Tuesday 19 May 2009

Society's senior figures urging discrimination against the vulnerable

Yesterday evening the House of Lords debated the Coroners and Justice bill at second reading. A number of Peers made speeches on the subject of assisted suicide. Among those speaking in favour of assisted suicide were two Peers who had been senior ministers during Tony Blair's government, Lord Falconer, former Lord Chancellor, and Baroness Jay, former leader of the House of Lords. Also speaking in favour of assisted suicide was Baroness Warnock, the notorious anti-life philosopher, and a number of anti-life veterans in the Lords.

It has become clear that there is a now a concerted effort by some of society's most senior figures to undermine the law on assisted suicide. Last week, Sir Ken Macdonald, the former director of public prosecutions (DPP), Lord Bingham, former Lord Chief Justice and Sir Philip Havers QC joined together on a radio programme to argue for parliament to change the law. Sir Ken Macdonald told listeners that he would have acted in the same way as Daniel James's parents if he had been in their place, saying: "Who wouldn't have?"

The theme among the anti-life contributors to both the Lords debate and the radio programme was that parliament needs to clarify the law, starting with removing the possibility of prosecution of people who help others to commit suicide overseas. The pro-life movement has seen this strategy before, in the campaign for abortion on demand. The campaign starts with a plea to protect people in desperate circumstances, by regulating hard cases in place of an outright ban. Once this concession is obtained, however, the thin veil of a moderate reform is quickly dropped and pressure is applied for the practice to be made a right.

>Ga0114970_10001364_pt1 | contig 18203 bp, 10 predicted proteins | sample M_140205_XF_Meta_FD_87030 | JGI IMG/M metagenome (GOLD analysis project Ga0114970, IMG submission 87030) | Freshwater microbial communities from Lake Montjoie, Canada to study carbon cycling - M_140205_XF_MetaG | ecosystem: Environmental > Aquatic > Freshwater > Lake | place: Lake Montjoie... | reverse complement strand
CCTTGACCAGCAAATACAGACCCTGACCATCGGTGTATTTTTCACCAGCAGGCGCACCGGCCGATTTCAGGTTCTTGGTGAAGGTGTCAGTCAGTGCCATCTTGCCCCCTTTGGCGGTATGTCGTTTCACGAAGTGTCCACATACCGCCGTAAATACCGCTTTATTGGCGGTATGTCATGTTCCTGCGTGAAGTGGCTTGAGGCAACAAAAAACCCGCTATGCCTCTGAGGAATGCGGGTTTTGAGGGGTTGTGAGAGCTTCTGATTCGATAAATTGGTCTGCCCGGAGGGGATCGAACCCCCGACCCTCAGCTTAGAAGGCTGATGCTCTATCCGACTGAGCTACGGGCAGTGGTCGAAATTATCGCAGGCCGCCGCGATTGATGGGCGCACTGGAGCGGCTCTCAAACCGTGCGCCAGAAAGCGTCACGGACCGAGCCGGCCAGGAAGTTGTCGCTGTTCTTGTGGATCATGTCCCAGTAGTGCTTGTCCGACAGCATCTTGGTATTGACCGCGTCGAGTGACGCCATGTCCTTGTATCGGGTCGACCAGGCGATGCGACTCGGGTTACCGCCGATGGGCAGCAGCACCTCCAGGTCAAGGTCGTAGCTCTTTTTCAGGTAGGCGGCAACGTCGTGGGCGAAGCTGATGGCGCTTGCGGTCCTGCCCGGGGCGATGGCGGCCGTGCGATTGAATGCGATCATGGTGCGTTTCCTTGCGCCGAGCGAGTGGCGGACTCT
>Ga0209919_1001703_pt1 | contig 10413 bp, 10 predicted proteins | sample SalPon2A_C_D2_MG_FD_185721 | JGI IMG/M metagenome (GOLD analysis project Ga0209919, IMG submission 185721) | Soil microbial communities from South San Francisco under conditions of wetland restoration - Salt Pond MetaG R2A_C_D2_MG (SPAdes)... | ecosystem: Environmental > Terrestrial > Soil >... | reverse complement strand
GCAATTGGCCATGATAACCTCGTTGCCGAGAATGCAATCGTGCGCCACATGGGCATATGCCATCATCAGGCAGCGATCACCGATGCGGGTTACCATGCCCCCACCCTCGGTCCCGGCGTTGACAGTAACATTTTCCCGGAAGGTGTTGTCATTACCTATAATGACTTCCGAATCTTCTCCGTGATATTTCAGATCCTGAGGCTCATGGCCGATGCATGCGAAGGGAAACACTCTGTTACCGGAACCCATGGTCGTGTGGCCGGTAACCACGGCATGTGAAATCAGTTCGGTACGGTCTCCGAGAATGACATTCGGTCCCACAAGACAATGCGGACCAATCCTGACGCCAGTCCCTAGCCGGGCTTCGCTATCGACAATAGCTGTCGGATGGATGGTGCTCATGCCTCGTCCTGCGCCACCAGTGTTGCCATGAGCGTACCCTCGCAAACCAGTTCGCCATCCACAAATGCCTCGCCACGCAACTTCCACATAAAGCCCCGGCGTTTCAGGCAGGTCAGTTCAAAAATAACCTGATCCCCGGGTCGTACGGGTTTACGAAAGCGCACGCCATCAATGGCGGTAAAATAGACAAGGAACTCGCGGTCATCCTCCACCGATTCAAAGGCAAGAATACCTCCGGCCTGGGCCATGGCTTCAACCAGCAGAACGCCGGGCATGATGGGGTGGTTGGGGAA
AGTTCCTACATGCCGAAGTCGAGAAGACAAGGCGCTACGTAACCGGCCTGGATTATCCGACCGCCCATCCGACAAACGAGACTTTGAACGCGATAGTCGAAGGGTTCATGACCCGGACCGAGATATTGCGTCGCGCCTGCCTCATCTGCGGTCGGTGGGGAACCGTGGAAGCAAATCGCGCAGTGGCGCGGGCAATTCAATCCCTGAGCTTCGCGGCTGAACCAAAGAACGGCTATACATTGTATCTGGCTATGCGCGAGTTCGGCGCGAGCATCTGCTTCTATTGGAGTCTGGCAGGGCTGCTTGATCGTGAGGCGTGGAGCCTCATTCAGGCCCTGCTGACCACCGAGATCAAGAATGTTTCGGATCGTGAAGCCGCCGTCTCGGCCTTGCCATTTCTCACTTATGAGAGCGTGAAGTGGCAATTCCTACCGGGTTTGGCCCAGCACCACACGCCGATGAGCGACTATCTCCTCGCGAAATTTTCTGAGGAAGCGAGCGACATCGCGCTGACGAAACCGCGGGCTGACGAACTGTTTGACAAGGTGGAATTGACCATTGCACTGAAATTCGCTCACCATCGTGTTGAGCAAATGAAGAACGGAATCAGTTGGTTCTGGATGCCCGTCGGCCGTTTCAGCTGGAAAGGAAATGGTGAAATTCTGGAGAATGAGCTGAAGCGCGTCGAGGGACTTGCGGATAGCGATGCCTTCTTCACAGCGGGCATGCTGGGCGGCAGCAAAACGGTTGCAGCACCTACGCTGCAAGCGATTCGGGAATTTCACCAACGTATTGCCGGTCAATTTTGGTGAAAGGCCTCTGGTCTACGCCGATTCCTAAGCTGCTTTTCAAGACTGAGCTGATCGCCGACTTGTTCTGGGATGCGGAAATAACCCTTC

It is also no surprise that some of society's most senior figures have joined this campaign. The pro-life message is based upon the equality of all human beings upheld by international human rights law, which exists to protect the most vulnerable, despised and rejected. This radical message of equality jars with (at least some of) these privileged establishment personages. For example, Baroness Warnock has said: "I am not ashamed to say that some lives are more worth living than others".

So I'm grateful for the contribution of another, yet different, senior figure, the Bishop of Southwell and Nottingham, who said in the Lords:

"We should not accept any amendments which would relax the existing law and diminish the protection offered to those at risk of self-destruction. Such a step would be wrong in itself. It would also be totally inappropriate in the context of this Bill, which proceeds from the assumption that the existing law is right in seeking to protect life, and needs to be changed in order to do so more effectively in today’s circumstances."